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Alnylam Reports Successful RNAi Therapeutic Study in Humans

NEW YORK (GenomeWeb News) – Alnylam Pharmaceuticals has obtained human proof-of-concept results for its anti-viral RNAi therapeutic, ALN-RSV01, the company announced today.
 
The RNAi human therapeutic results — reportedly the first in the industry — came from the GEMINI study, a Phase II, randomized, double-blind infection study comparing ALN-RSV01 to placebo. The study suggests ALN-RSV01 significantly decreases the infection rate of respiratory syncytial virus. Alnylam scientists are expected to present details of the GEMINI study this weekend at the International Symposium on Respiratory Viral Infections in Singapore.
 
“As you can imagine, we’re very pleased with the outcome of the GEMINI study,” Akshay Vaishnaw, Alnylam’s vice president of clinical research, said in a conference call with reporters. “The data demonstrated a clear antiviral effect, as evidence by statistically significant reduction in RSV infection rate, which was the primary efficacy outcome, and consistent improvements across a range of other viral measures.”
 
During the study, the researchers enrolled 88 subjects and infected them with a wild type, clinical strain RSV. During the 12 days that they were quarantined, these subjects received five days of intranasal treatment either with ALN-RSV01 or with placebo — two days before infection and three days after infection.
 
Researchers measured the infection rates in the subjects using several different assays, including a plaque assay and RT-qPCR. Based on the plaque assay, the researchers reported a 38.1 percent reduction in infection rate with ALN-RSV01 compared to placebo. RT-qPCR results indicated a more modest decrease in infection rate, though Vaishnaw noted, that test detects both active virus and viral fragments that are not as clinically relevant.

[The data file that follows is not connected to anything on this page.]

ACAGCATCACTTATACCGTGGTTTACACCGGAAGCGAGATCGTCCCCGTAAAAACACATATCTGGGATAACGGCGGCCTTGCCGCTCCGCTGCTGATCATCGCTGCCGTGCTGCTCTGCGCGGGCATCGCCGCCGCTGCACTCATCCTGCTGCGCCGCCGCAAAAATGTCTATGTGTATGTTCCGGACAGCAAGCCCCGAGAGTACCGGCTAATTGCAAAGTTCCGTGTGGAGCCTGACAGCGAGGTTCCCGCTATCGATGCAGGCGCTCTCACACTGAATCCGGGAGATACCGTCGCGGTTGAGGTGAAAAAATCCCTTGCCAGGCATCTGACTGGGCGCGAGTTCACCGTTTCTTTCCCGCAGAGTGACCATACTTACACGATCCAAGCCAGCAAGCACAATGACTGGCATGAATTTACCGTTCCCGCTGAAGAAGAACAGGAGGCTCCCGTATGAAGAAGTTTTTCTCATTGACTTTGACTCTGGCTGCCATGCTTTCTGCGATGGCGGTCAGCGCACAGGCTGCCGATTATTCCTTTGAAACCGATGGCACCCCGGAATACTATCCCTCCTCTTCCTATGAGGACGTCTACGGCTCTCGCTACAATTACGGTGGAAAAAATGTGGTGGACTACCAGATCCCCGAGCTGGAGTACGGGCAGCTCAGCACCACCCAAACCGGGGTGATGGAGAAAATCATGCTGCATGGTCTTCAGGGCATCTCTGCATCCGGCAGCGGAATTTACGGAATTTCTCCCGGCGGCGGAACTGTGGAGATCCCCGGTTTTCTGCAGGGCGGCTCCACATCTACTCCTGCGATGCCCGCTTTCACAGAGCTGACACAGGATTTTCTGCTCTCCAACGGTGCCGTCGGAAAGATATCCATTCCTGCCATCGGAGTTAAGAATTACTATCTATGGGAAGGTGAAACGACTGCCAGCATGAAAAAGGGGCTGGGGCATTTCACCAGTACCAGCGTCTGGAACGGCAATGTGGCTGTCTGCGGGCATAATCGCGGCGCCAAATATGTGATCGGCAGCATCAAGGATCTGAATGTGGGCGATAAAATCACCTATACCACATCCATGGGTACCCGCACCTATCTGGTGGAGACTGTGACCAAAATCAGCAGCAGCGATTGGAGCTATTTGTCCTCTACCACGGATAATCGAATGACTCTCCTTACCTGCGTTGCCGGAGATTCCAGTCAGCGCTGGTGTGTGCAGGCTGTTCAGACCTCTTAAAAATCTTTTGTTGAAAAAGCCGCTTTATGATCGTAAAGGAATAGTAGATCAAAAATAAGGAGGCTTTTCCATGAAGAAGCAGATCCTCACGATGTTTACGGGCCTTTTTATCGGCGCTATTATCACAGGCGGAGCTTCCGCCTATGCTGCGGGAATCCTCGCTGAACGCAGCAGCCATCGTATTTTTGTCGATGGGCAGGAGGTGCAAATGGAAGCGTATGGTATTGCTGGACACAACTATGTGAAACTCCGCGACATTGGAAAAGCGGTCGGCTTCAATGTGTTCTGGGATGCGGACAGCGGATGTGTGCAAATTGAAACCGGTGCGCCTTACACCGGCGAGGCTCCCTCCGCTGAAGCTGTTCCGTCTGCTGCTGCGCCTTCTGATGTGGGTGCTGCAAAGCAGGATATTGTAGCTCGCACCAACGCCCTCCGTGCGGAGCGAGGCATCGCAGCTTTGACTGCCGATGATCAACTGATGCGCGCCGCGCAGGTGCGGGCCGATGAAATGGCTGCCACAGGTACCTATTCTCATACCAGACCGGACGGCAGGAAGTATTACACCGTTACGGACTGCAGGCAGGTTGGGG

“While we are very pleased with these findings, we’re also very pleased with the sheer consistency of the results across these several different assay systems — the plaque assay, the RT-PCR, the spin-enhanced culture, and the RSV antigen assay,” Vaishnaw said. “We believe this speaks to the robustness of the data.”
 
The researchers did not detect a significant difference in clinical symptoms among the 88-subject group, but the treatment was apparently safe and well tolerated. Company officials said they would to test the therapy in a larger group to get a better idea of the difference in symptoms.
 
“We have a molecule that demonstrates significant anti-viral efficacy in man, and we see that fact as a very important de-risking even for RNAi therapeutics in general and for the RSV program in particular,” Barry Greene, Alnylam’s president and COO, said in the conference call. “This is an incredible step in creating an entire new class of drugs — RNAi therapeutics.”
 
Even so, company representatives noted that there are limitations in this sort of infection studies compared to studying naturally infected patients. A Phase II study of naturally infected adult subjects is anticipated in the first half of this year. The details of that study are expected to be released shortly.

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